One of my maxims about the desert landscape around Saddle Mountain is that this earth is honest. When people pass through, the traces they make remain to be read by those who come after them. As I think back on the traces we’ve discovered on our farm alone, it amazes me that so much history is written in its sand and dust.

In the early 1960s my father hooked his tractor to a battered old machine he called the rototiller. He was in the process of rooting sagebrush out of a new field, and this machine would completely destroy the plants that grew there naturally. Continue reading

Crossing Over

A two-horse-power ferry provided passage across the Columbia River at White Bluffs.

A two-horse-power ferry provided passage across the Columbia River at White Bluffs.

Drive down any freeway in the state, and you’ll see the same dull gray pavement, with tarry black repairs. The roads look the same on both sides of the mountains and whether they are on dry land or bridges. We’ve come to take these roads and bridges for granted, to the point where we can estimate to within minutes just how long a trip ought to take. But it wasn’t always so.

After they offed the Astorians, the Hudsons Bay Company established routes that provided for the safe distribution of trade goods and transportation of furs gathered over an entire year. In auspicious places, the English built forts to store the furs that came from far north in what is now British Columbia, and from the Snake River country and Montana. Continue reading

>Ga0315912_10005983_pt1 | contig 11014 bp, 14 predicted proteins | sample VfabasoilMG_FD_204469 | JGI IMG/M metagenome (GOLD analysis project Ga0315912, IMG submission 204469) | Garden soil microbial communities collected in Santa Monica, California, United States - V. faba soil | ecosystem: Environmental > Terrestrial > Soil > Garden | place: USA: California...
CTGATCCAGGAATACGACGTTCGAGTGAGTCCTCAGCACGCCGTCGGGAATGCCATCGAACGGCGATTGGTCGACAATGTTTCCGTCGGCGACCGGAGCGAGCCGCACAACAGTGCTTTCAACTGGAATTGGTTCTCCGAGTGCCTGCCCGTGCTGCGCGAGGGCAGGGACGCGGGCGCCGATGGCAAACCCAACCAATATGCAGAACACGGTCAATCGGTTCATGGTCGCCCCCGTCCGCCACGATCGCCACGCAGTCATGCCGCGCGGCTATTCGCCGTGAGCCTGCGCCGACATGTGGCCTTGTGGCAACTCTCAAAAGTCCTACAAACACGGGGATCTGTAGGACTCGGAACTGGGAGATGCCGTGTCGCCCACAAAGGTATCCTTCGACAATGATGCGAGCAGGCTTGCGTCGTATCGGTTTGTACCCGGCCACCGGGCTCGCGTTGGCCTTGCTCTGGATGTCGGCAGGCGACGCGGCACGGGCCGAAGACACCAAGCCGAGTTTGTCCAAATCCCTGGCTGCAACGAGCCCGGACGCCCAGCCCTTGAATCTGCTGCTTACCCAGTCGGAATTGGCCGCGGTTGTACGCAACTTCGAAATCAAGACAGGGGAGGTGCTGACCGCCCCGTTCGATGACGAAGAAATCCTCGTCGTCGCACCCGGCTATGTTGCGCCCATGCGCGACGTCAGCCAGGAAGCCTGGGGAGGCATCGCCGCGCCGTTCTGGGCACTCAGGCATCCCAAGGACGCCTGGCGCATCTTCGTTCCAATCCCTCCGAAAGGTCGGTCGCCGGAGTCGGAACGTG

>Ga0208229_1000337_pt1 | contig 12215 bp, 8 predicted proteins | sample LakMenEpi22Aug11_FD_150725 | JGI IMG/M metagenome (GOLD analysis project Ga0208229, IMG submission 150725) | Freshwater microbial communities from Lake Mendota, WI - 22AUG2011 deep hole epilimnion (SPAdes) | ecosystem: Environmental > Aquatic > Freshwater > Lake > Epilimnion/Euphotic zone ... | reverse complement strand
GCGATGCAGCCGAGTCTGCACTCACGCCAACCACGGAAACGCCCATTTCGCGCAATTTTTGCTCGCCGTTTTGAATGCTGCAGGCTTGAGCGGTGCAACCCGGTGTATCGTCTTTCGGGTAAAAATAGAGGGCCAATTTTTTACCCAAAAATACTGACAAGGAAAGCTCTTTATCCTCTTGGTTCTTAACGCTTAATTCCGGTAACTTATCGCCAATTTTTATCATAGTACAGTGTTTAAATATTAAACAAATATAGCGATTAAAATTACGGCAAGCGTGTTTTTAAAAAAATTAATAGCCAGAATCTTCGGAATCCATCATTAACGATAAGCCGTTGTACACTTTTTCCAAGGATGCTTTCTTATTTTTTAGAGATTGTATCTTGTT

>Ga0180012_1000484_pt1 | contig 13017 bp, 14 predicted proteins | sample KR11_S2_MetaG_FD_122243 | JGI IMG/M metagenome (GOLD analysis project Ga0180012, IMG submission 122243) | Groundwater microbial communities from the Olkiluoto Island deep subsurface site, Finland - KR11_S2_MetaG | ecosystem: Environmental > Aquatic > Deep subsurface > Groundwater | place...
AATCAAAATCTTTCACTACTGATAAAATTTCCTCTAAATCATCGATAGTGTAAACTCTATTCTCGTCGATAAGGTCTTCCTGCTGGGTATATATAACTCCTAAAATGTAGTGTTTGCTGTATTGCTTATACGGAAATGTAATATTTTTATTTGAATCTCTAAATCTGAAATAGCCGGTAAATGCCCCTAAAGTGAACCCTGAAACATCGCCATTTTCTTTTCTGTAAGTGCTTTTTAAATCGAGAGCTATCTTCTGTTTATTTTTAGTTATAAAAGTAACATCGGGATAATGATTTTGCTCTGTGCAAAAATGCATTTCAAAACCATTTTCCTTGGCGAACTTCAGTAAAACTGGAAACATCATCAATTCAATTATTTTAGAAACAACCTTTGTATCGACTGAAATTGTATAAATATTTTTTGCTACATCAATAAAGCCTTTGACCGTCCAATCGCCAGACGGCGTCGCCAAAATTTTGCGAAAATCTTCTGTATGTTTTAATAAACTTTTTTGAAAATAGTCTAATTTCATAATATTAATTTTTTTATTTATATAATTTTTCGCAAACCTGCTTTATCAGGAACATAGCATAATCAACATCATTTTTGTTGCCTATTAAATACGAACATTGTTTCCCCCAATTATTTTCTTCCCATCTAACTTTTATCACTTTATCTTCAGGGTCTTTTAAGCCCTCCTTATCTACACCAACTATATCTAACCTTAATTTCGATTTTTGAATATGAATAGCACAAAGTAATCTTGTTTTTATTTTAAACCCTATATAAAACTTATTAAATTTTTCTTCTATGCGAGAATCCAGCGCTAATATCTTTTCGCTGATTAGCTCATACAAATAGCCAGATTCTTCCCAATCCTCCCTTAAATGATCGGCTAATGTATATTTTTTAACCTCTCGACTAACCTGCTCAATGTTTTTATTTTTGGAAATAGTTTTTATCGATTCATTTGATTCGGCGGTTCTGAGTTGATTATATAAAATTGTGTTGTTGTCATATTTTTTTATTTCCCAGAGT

On The Way Here

I have to open this post with an apology for the long absence. A combination of circumstances has me hopping every which way, leaving me little time for writing. I’ll share some of it another time, like the process of restoring a log cabin on the Sauk River of Washington State. Other stuff I’ll leave to your imagination. Just remember I’m a teacher and the end of the school year just passed!

Since one of my subjects is Social Studies and my fifth graders study the foundation of our country, it seems appropriate to observe Independence Day from a family history perspective.

Jesse Vawter

Born in Tidewater Virginia (his ancestors built St. Anne’s Episcopal Church near Tappahannock), Jesse apprenticed to become a wheelwright. In pre-revolutionary Virginia there was a wave of heartfelt religion, a rebellion against the official Anglican church. Jesse felt persuaded to become an exhorter in the Baptist faith. He was the first of my ancestors to migrate out of Virginia (we’d been there since 1619), moving to the hills of North Carolina. Still a young man, he traveled back and forth between Continue reading